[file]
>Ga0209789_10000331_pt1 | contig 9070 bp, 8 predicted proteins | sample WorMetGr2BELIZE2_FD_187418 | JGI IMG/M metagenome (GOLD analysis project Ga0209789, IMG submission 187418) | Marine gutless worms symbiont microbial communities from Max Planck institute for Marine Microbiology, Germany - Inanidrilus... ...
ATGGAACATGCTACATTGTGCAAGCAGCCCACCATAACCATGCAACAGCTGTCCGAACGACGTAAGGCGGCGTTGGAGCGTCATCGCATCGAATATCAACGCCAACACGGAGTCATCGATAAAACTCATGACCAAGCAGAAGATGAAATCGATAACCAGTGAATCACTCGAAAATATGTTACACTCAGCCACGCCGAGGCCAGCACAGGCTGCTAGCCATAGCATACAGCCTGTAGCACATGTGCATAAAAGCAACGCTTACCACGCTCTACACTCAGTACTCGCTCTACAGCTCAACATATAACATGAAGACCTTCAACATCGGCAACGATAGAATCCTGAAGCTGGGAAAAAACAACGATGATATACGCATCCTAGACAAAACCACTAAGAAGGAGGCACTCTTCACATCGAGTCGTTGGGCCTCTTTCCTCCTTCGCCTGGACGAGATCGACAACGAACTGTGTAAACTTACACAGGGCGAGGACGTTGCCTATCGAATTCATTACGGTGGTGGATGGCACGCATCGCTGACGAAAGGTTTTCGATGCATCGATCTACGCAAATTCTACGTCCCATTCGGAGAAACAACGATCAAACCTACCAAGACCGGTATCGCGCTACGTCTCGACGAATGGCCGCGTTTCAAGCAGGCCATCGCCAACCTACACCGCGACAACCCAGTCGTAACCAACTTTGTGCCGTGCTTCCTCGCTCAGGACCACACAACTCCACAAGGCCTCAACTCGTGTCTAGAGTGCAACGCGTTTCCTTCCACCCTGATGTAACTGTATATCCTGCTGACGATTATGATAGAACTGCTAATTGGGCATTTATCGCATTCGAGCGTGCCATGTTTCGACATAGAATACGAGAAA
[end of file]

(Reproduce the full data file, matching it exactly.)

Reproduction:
>Ga0209789_10000331_pt1 | contig 9070 bp, 8 predicted proteins | sample WorMetGr2BELIZE2_FD_187418 | JGI IMG/M metagenome (GOLD analysis project Ga0209789, IMG submission 187418) | Marine gutless worms symbiont microbial communities from Max Planck institute for Marine Microbiology, Germany - Inanidrilus... ...
ATGGAACATGCTACATTGTGCAAGCAGCCCACCATAACCATGCAACAGCTGTCCGAACGACGTAAGGCGGCGTTGGAGCGTCATCGCATCGAATATCAACGCCAACACGGAGTCATCGATAAAACTCATGACCAAGCAGAAGATGAAATCGATAACCAGTGAATCACTCGAAAATATGTTACACTCAGCCACGCCGAGGCCAGCACAGGCTGCTAGCCATAGCATACAGCCTGTAGCACATGTGCATAAAAGCAACGCTTACCACGCTCTACACTCAGTACTCGCTCTACAGCTCAACATATAACATGAAGACCTTCAACATCGGCAACGATAGAATCCTGAAGCTGGGAAAAAACAACGATGATATACGCATCCTAGACAAAACCACTAAGAAGGAGGCACTCTTCACATCGAGTCGTTGGGCCTCTTTCCTCCTTCGCCTGGACGAGATCGACAACGAACTGTGTAAACTTACACAGGGCGAGGACGTTGCCTATCGAATTCATTACGGTGGTGGATGGCACGCATCGCTGACGAAAGGTTTTCGATGCATCGATCTACGCAAATTCTACGTCCCATTCGGAGAAACAACGATCAAACCTACCAAGACCGGTATCGCGCTACGTCTCGACGAATGGCCGCGTTTCAAGCAGGCCATCGCCAACCTACACCGCGACAACCCAGTCGTAACCAACTTTGTGCCGTGCTTCCTCGCTCAGGACCACACAACTCCACAAGGCCTCAACTCGTGTCTAGAGTGCAACGCGTTTCCTTCCACCCTGATGTAACTGTATATCCTGCTGACGATTATGATAGAACTGCTAATTGGGCATTTATCGCATTCGAGCGTGCCATGTTTCGACATAGAATACGAGAAA